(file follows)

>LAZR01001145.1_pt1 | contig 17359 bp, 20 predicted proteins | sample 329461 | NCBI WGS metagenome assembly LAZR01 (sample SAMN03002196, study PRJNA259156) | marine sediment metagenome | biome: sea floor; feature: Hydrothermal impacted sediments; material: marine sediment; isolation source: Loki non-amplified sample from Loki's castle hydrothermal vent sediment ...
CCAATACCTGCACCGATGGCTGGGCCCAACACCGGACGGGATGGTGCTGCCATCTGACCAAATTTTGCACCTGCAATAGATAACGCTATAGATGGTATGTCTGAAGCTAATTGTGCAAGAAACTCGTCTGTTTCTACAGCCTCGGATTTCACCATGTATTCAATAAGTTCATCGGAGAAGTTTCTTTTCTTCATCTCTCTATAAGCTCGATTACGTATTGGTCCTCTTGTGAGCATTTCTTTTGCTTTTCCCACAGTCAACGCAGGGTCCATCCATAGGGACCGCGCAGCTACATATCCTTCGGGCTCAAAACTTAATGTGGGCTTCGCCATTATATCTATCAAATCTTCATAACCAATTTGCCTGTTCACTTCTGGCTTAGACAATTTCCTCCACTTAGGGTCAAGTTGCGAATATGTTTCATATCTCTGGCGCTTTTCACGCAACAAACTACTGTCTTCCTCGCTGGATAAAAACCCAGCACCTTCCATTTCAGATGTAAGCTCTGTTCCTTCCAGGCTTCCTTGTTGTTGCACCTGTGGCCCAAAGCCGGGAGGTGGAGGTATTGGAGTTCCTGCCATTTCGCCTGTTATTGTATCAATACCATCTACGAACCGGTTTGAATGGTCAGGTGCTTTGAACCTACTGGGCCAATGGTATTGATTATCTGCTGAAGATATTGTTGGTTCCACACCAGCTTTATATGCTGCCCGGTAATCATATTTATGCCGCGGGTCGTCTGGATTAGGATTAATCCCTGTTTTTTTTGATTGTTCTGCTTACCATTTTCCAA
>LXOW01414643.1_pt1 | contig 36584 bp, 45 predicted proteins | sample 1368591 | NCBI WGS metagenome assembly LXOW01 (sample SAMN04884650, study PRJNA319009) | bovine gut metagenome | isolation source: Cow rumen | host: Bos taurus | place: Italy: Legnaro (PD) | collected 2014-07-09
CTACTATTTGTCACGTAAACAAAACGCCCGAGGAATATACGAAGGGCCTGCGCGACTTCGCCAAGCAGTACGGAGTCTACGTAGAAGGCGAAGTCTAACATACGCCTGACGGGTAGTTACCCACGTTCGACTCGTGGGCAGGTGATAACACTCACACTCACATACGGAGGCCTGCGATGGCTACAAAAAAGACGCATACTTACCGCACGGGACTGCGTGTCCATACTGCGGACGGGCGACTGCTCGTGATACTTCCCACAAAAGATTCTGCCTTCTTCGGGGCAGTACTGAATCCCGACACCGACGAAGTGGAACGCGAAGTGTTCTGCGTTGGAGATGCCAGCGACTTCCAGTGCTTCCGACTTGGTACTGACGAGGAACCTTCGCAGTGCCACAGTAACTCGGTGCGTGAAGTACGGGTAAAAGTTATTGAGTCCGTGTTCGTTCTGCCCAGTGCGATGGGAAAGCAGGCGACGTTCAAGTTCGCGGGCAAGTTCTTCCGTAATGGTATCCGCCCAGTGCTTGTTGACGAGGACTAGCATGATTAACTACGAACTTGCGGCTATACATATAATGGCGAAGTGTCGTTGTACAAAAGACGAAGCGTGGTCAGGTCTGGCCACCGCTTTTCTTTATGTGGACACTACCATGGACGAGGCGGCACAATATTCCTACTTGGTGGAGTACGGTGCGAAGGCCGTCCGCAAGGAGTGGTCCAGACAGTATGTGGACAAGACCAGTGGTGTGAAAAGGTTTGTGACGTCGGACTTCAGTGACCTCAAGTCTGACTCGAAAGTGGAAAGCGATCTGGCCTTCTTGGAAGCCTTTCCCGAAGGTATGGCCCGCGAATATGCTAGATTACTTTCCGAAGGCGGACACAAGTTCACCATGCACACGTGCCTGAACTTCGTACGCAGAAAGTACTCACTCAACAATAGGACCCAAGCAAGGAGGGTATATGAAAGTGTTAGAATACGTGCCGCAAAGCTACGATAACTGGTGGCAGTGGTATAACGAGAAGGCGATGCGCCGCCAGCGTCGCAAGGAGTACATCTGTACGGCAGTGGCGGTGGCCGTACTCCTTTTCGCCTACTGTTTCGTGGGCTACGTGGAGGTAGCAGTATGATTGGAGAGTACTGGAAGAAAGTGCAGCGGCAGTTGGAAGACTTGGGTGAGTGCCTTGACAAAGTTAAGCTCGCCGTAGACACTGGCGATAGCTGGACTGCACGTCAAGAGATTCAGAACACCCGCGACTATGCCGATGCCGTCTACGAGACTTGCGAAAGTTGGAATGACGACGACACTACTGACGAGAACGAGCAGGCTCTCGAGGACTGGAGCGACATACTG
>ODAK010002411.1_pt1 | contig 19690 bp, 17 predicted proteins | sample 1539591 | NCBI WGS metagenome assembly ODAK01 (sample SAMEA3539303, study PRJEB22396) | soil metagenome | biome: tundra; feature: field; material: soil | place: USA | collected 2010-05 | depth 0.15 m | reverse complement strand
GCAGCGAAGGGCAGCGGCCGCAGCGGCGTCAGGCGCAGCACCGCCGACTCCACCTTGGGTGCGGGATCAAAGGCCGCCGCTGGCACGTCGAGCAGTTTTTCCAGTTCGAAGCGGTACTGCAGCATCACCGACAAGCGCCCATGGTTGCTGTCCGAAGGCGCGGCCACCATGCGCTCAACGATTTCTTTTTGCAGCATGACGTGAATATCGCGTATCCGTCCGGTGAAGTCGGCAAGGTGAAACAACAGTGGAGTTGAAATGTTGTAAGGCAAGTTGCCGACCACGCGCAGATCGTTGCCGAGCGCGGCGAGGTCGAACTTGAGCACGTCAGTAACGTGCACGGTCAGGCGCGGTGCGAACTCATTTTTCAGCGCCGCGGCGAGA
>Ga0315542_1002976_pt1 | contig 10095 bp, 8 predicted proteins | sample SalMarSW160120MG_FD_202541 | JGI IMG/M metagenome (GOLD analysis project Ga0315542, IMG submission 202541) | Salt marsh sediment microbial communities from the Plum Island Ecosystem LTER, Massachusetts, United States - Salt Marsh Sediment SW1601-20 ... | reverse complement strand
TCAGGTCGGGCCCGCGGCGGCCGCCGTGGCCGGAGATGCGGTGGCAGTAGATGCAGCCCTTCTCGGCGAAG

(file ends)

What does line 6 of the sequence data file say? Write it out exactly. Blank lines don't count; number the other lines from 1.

GCAGCGAAGGGCAGCGGCCGCAGCGGCGTCAGGCGCAGCACCGCCGACTCCACCTTGGGTGCGGGATCAAAGGCCGCCGCTGGCACGTCGAGCAGTTTTTCCAGTTCGAAGCGGTACTGCAGCATCACCGACAAGCGCCCATGGTTGCTGTCCGAAGGCGCGGCCACCATGCGCTCAACGATTTCTTTTTGCAGCATGACGTGAATATCGCGTATCCGTCCGGTGAAGTCGGCAAGGTGAAACAACAGTGGAGTTGAAATGTTGTAAGGCAAGTTGCCGACCACGCGCAGATCGTTGCCGAGCGCGGCGAGGTCGAACTTGAGCACGTCAGTAACGTGCACGGTCAGGCGCGGTGCGAACTCATTTTTCAGCGCCGCGGCGAGA